Hello, PDN Friends--This is my first posting. I am sitting with a group of inmates at a prison in eastern Wisconsin. I find that often they like to get into discussions and complaints about various situations in the prison. I try to steer them away from this line of discussion because I find it disheartening and pretty useless. Today, I said I would like to continue their discussion at the end of our sitting because I had some ideas I would like to advance. So we sat for our usual time, and then I raised the topic of Nonviolent Communication and how it might be used in some situations. However, it became clear to me that I was being rather naive and that the situations they face are complex and sometimes nearly insoluble--particularly in the area of their relationship with certain guards. Later, in chatting with one of the chaplains, I asked whether there was or could be an informal committee of guards and inmates that might address complaints about treatment from both groups--something outside the normal, formal process (getting written up and ending up in the hole). He surprised me by saying the chapel staff is also sometimes rudely treated by some of the guards and the institution in general. "If they had their way," he said, "they would get rid of us." The inmates have told me the place is safe physically--there are few incidents--but it seems to me it isn't safe for human thriving. I am wondering whether anyone else has seen these types of problems and whether anyone has tried to tackle them--outside our traditional Buddhist practice. It seems to me that leadership is really key here, and I don't think this institution's leadership is interested in these "softer" issues. Also, I doubt that the guards receive much or any training in effective communications, human relations, etc.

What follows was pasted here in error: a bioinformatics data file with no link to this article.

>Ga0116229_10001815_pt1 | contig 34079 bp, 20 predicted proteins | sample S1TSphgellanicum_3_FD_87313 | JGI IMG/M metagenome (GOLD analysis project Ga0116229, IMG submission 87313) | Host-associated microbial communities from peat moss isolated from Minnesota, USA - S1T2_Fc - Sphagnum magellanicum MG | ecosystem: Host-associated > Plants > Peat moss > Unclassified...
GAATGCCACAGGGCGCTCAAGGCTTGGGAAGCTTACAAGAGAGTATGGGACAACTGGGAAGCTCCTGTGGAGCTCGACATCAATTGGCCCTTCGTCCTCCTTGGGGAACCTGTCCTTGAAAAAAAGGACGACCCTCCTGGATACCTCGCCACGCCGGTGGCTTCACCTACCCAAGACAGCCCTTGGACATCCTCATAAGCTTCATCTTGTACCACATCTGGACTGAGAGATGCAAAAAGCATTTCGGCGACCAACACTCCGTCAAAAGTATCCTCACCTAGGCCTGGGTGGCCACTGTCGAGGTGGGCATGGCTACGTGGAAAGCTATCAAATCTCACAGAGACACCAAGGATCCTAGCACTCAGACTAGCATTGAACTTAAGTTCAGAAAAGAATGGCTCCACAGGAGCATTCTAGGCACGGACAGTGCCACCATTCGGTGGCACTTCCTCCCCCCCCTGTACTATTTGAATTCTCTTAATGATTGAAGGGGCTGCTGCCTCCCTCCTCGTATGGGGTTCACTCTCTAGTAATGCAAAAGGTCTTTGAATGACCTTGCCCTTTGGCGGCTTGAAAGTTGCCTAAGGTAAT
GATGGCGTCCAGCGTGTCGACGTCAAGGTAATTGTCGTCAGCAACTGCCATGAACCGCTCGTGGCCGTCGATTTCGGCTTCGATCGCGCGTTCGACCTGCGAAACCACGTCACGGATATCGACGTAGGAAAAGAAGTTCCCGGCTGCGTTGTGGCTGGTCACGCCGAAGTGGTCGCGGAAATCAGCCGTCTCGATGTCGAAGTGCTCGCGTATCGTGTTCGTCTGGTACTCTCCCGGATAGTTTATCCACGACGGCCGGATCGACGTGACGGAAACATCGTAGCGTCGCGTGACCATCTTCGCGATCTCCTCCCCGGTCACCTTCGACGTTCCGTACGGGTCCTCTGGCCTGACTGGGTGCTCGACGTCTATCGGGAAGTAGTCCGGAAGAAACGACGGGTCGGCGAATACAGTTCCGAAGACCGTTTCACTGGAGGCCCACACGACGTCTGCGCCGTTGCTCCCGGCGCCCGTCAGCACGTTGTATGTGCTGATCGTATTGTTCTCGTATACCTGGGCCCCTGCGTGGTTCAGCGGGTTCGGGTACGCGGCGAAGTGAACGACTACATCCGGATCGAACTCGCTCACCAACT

Any comments from this group?